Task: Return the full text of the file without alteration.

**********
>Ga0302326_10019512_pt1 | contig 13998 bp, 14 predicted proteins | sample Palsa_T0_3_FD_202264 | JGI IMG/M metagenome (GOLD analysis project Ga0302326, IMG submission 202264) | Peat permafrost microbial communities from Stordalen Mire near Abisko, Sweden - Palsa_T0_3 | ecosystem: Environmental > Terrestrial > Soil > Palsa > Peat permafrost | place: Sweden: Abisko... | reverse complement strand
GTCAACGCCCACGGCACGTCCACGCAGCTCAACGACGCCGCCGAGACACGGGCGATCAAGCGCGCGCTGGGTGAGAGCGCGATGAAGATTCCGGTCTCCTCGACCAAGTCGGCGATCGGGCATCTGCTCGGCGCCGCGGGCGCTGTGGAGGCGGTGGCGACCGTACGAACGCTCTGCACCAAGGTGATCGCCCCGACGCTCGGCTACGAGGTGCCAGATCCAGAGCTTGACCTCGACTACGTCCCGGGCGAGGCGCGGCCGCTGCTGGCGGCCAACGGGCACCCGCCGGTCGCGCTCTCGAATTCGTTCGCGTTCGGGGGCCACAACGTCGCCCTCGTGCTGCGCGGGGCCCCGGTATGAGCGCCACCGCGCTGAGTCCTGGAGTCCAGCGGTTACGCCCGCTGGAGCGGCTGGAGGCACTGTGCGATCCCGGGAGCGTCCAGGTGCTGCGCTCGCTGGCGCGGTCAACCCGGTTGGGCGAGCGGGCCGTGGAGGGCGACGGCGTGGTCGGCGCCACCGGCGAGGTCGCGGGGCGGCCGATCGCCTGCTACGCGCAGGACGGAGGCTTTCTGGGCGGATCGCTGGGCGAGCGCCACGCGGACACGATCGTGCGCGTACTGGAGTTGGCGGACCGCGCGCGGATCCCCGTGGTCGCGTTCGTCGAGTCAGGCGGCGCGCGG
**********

>Ga0302326_10019512_pt1 | contig 13998 bp, 14 predicted proteins | sample Palsa_T0_3_FD_202264 | JGI IMG/M metagenome (GOLD analysis project Ga0302326, IMG submission 202264) | Peat permafrost microbial communities from Stordalen Mire near Abisko, Sweden - Palsa_T0_3 | ecosystem: Environmental > Terrestrial > Soil > Palsa > Peat permafrost | place: Sweden: Abisko... | reverse complement strand
GTCAACGCCCACGGCACGTCCACGCAGCTCAACGACGCCGCCGAGACACGGGCGATCAAGCGCGCGCTGGGTGAGAGCGCGATGAAGATTCCGGTCTCCTCGACCAAGTCGGCGATCGGGCATCTGCTCGGCGCCGCGGGCGCTGTGGAGGCGGTGGCGACCGTACGAACGCTCTGCACCAAGGTGATCGCCCCGACGCTCGGCTACGAGGTGCCAGATCCAGAGCTTGACCTCGACTACGTCCCGGGCGAGGCGCGGCCGCTGCTGGCGGCCAACGGGCACCCGCCGGTCGCGCTCTCGAATTCGTTCGCGTTCGGGGGCCACAACGTCGCCCTCGTGCTGCGCGGGGCCCCGGTATGAGCGCCACCGCGCTGAGTCCTGGAGTCCAGCGGTTACGCCCGCTGGAGCGGCTGGAGGCACTGTGCGATCCCGGGAGCGTCCAGGTGCTGCGCTCGCTGGCGCGGTCAACCCGGTTGGGCGAGCGGGCCGTGGAGGGCGACGGCGTGGTCGGCGCCACCGGCGAGGTCGCGGGGCGGCCGATCGCCTGCTACGCGCAGGACGGAGGCTTTCTGGGCGGATCGCTGGGCGAGCGCCACGCGGACACGATCGTGCGCGTACTGGAGTTGGCGGACCGCGCGCGGATCCCCGTGGTCGCGTTCGTCGAGTCAGGCGGCGCGCGG